Sixteen deacons ordained to minister with a servant’s heart

“Joy should be evident in our invitation to others to enter into a personal encounter with Christ.” - from the Ten Principles of Missionary Discipleship in Bishop Robert J. McClory’s pastoral letter

GARY – “Relying on the help of God and of our savior, Jesus Christ, we choose these, our brothers, for the order of the diaconate.”
With those words, Bishop Robert J. McClory accepted 16 men for the Rite of Ordination to the Diaconate for the Diocese of Gary on June 8 at the Cathedral of the Holy Angels.
Using the dalmatic – the long, loose-fitting tunic with wide sleeves worn by a deacon over his alb – as a symbol of the “active, busy service” of a deacon, the bishop compared the garment to “an apron of service, or you can think of it like a work shirt.”
There are some traditional vesting prayers … connected to a particular vestment, said the bishop, repeating the deacon’s prayer: “Endow me, oh Lord, with the garment of salvation, the vestment of joy, and with the dalmatic of justice ever me.”
Salvation, explained Bishop McClory, “that’s our life’s goal, so to have a vestment that reminds us of that is so reassuring, so that our own focus is clear. Justice … you know sometimes we think of justice as if, well, there’s justice and then there’s mercy, as if those are somehow two competing values; justice is actually very closely connected to charity … because as the catechism tells us, with justice, it’s the virtue that consists in the constant and firm will to give their due to God and neighbor … there are those who are in need, and the just thing to do, which is also the merciful thing to do … is to meet those needs, so that their dignity is upheld.”
Talking about the ‘vestment of joy,’ the bishop said, “It’s so beautiful that the Church gives us this sense of joy that should be a part of a deacon’s ministry. It also on this very day is the heart of the Immaculate Heart of Mary, and so as we reflect upon joy, we’re doing so, so that the Immaculate Heart of Mary would also be reflected and embedded in the hearts of all deacons.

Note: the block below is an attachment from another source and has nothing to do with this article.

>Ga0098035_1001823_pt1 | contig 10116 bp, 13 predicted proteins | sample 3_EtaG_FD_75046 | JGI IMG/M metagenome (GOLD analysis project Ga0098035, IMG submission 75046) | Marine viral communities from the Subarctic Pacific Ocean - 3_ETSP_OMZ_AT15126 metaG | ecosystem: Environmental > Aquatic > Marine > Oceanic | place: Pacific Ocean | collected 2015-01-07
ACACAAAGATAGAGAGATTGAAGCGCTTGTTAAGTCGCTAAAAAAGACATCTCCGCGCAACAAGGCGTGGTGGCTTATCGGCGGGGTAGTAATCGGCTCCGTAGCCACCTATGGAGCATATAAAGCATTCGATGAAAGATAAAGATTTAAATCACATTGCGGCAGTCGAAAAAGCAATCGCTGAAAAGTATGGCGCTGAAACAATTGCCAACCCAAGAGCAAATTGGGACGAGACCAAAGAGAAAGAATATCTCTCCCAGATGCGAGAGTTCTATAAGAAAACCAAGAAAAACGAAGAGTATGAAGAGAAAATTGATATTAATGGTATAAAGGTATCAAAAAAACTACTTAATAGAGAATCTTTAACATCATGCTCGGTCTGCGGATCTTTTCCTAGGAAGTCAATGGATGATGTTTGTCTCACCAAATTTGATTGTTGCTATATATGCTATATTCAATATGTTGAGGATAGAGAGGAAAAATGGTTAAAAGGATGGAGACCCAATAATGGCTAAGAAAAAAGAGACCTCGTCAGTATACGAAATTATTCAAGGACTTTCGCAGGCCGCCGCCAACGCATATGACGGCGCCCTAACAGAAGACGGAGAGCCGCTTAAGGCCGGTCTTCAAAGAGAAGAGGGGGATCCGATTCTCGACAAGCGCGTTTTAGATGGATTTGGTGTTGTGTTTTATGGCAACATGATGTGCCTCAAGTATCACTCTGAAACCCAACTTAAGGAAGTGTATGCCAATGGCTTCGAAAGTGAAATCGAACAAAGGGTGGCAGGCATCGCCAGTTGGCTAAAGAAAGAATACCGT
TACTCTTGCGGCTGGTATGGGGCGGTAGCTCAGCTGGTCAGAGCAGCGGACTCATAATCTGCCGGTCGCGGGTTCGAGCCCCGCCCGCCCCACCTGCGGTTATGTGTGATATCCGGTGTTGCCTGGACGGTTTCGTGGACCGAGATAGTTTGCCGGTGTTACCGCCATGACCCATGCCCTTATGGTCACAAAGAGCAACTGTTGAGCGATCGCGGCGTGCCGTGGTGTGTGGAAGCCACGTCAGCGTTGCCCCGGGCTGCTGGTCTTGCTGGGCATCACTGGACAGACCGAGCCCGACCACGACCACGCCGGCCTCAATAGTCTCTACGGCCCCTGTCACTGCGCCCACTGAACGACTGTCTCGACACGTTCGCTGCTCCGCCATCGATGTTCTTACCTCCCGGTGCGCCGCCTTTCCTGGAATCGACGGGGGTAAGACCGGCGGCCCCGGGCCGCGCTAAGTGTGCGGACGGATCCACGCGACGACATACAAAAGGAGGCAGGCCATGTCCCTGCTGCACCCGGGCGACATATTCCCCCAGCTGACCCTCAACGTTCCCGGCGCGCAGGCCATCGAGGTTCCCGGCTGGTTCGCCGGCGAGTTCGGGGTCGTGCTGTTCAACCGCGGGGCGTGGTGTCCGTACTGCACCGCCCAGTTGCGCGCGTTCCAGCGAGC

“Mary is full of joy, and a beautiful way to reflect on joy in the scriptures is to see that theme repeated over and over again,” the bishop said. “Jesus says that his teachings that he has spoken to them, he wants that joy, he says, ‘That my joy may remain in you, and your joy may be full. Ask and you’ll receive, and your joy will be complete.’
“The Christian vision is that we should be imbued with joy because of all the things that the Lord has given us. And so to have the heart of Mary embedded in the heart of a deacon is to have a joyful heart,” said Bishop McClory, adding that he has seen joy in this “largest class of deacons we have ever ordained. Having seen this group of 16 men in action, they are joyful … happy to see each other and happy to talk to you.”
That joy was evident in the comments of the ordained. “As the bishop mentioned being joyful, I’m more than that,” said Deacon Alex Kouris of LaPorte, one of two transitional deacons preparing for priestly ordination in a year. “When the bishop said, ‘We choose these men,’ I was overwhelmed with grace, love and mercy. I am so shocked that the Lord has chosen me – I’m his now, I’m all his.”
Deacon Kouris, who will assist at St. James the Less in Highland for the coming year, said he looks forward to sharing the “primary sacrament of salvation” with children and adults through baptism, “bringing them the taste of new life in God’s family.”